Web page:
Can you really hail a cab on a busy New York street just by opening an app on your phone?
Can you really create and launch an e-commerce store with Shopify and get selling in a day?
Can you really develop a beautiful and responsive CMS based site using WebFlow?
The answer to all those questions is a resounding yes, and that is also our answer to ‘Will Uber Ludwig actually help anyone use deep learning without code?' of course it will. It has been designed to do that, and now that it has been made open source, more and more support is only going to flow in, helping build a large community.
So let's take a step back and talk about the basics here.
Ludwig is a toolbox built on top of TensorFlow that allows anyone to train and test deep learning models without the need to write any code. It provides a data type based approach to develop a predictive deep learning model suitable for a wide range of applications. In essence, it will allow non-experts to develop and integrate deep learning models in their website or app to get the full benefit of a deep learning system that will help them accelerate their business or improve their lives. These non-experts, and even experts for that matter, can leverage this powerful new technology to dramatically reduce time spent training and testing deep learning models and instead “Focus on developing deep learning architectures rather than data wrangling” to quote the Uber researchers from their blog post
Deep learning was supposed to be tough, and only the forte of skilled math-heads, right? Well, yes. Until a few years ago, you needed a PhD to even understand what algorithms, encoders and machine learning meant. But the way internet has exploded has made technology a truly democratic entity. Today, with platforms like Ludwig, anyone can learn to leverage deep learning to solve business problems and accelerate growth.
Whether you want to do a sentiment analysis of the comments, build an automatic image caption generator, or even build an intuitive chatbot that uses Natural Language Processing to provide extremely human-like responses to random customer queries, Ludwig's got your back. Uber researchers claim that the extremely simplified configuration of Ludwig can cut down the time spend training deep learning models.
All you need to do is upload a CSV dataset containing all the data from any of the online tools you use, along with a model definition YAML configuration file that specifies a list of inputs and outputs. Just specify the columns in your CSV that are inputs to your model and the ones that are outputs, tell Ludwig your target variables and that's it. Ludwig will automatically create a deep learning model for you and train it to predict your outcomes.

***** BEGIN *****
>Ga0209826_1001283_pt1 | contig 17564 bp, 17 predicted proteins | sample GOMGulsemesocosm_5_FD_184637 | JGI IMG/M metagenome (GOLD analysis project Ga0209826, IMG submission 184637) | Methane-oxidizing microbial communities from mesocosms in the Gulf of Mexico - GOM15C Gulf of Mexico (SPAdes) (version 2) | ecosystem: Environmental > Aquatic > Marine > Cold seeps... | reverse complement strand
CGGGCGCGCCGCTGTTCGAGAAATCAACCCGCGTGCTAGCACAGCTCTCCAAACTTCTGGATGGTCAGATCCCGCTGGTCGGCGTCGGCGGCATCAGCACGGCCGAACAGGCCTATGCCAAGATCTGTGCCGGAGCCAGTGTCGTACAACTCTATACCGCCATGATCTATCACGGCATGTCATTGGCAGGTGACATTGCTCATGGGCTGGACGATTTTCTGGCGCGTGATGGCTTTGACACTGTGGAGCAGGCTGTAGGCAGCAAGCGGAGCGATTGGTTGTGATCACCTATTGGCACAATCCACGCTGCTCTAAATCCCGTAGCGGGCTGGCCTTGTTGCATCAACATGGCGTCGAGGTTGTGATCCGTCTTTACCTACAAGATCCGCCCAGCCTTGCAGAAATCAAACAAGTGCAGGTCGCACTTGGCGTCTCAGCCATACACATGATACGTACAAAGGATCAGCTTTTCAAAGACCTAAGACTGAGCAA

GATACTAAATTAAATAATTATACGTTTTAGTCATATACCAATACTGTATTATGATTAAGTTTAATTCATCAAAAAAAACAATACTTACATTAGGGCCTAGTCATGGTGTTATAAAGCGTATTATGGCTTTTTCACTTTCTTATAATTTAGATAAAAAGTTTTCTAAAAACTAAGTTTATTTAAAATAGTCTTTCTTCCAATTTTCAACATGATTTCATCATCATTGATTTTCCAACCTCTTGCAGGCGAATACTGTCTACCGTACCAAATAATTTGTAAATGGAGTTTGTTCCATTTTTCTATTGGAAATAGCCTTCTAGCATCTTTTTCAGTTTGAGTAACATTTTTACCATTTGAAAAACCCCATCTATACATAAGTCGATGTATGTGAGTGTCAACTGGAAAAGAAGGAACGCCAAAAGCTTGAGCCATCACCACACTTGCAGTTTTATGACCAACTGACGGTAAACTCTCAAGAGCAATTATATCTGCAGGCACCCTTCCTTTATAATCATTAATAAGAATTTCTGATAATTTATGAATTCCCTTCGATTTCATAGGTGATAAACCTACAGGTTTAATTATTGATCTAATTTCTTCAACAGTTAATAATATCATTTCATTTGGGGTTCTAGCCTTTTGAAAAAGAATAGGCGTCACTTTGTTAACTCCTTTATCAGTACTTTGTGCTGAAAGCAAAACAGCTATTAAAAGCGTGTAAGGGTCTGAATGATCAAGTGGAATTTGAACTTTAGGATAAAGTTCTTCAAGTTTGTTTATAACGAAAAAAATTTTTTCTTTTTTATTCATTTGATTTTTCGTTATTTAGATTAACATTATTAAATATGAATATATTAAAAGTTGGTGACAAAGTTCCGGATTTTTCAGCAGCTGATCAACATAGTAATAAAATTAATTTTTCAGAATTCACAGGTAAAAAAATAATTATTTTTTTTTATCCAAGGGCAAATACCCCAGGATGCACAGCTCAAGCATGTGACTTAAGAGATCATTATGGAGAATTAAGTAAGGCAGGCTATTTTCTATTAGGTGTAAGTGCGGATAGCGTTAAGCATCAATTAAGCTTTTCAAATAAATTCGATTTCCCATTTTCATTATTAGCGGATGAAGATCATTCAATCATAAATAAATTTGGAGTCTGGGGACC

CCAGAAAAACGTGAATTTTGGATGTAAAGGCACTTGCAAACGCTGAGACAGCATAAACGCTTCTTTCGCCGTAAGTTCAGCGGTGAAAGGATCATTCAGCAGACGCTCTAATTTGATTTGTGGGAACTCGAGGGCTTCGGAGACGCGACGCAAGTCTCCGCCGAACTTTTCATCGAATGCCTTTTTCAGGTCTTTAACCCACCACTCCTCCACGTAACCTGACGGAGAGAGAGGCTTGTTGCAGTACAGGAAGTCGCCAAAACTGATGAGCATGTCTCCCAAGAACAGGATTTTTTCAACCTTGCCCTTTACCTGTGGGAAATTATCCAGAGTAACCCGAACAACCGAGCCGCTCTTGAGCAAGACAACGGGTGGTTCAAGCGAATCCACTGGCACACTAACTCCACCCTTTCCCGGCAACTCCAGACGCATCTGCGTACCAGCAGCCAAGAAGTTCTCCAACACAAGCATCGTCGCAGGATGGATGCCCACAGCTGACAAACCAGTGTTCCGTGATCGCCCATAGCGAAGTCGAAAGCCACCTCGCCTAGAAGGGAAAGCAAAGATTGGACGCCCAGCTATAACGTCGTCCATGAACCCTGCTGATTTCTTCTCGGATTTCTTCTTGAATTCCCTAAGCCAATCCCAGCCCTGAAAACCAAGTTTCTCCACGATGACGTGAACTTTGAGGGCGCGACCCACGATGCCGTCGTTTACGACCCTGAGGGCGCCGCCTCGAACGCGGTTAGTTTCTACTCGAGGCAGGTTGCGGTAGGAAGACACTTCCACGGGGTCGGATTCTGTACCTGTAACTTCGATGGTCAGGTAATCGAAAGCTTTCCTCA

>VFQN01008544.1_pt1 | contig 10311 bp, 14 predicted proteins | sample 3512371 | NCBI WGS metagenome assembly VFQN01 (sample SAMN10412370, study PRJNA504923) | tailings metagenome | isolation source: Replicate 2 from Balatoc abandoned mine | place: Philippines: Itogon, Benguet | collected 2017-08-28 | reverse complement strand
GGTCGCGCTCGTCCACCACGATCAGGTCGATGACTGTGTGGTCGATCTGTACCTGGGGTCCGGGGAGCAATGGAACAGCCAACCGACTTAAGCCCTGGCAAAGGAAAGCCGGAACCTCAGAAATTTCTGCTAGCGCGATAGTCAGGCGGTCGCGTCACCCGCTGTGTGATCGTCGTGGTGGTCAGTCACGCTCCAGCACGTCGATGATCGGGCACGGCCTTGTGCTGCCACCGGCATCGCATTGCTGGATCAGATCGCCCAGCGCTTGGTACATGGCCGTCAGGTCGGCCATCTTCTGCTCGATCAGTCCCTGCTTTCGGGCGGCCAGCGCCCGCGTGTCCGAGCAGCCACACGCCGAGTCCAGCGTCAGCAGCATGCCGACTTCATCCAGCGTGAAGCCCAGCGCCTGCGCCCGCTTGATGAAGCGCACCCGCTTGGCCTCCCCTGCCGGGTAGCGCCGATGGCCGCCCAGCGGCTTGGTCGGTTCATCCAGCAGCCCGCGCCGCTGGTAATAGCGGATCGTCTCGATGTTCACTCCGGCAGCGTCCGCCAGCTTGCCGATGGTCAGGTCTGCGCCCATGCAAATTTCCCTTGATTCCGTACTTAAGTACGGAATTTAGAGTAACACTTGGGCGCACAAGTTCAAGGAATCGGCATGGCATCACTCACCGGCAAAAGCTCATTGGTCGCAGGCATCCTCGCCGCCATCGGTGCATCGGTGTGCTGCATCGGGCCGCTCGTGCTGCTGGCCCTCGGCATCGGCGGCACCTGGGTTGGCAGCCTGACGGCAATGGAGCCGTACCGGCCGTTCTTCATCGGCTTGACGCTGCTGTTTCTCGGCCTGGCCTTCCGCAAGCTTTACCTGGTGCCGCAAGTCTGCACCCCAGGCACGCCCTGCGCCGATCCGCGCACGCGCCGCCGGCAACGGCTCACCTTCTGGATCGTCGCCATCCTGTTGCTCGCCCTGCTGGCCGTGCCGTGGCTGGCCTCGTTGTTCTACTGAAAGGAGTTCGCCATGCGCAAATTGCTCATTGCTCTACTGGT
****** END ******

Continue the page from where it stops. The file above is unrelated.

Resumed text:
Ludwig performs a random split of the data, creates tests and validation sets, preprocesses data, builds encoders for all the different inputs, builds the combiner and then decoders for the output targets. Using these, it trains the model until the desired accuracy is achieved.
Ludwig uses specially created encoders that map the raw data to the tensors, combines it and then uses decoders to map tensors to the raw data. You can choose to get more specific with how you use Ludwig, by specifying which encoder and decoder to use for certain particular features in the dataset. You can even set the architectural and training parameters for each encoder and decoder.
Non-experts can simply upload datasets and let the ‘black box' do its thing while the more technical ones can choose to set each parameter individually to attain as much personalized configuration as they like. This flexibility is one of Ludwig's core offerings. It also offers a programmatic API allowing users to use a simple Python API to load an existing model and train it to extract predictions on new datasets.
Currently, they have encoders for a number of data types like binary, numerical, sequence and more. In the future though, they intend to extend encoders support for data types such as Transformer, ELMo and BERT for text as well as DenseNet and FractalNet for images. Ludwig offers a number of visualization options to then watch the model pull out insights from the data.
Even those who are well versed in coding, AI and machine learning cannot resist the temptation to cut out the repetitive and mundane work and use a code-free platform instead. Such platforms foster creativity and help build a community of makers. So with platforms like Ludwig, the developers aren't going to be put out of their jobs.
Instead, they will get a chance to work on developing more creative solutions to real world problems instead of writing reams of verbose code. Open source communities like Ludwig depend on contributors to grow and flourish. Suffice to say that developers worth their salt aren't going to be replaced by code-free anytime soon. It will however, allow anyone to develop and train a deep learning model of course.
Images Source: https://uber.github.io/ludwig/examples/
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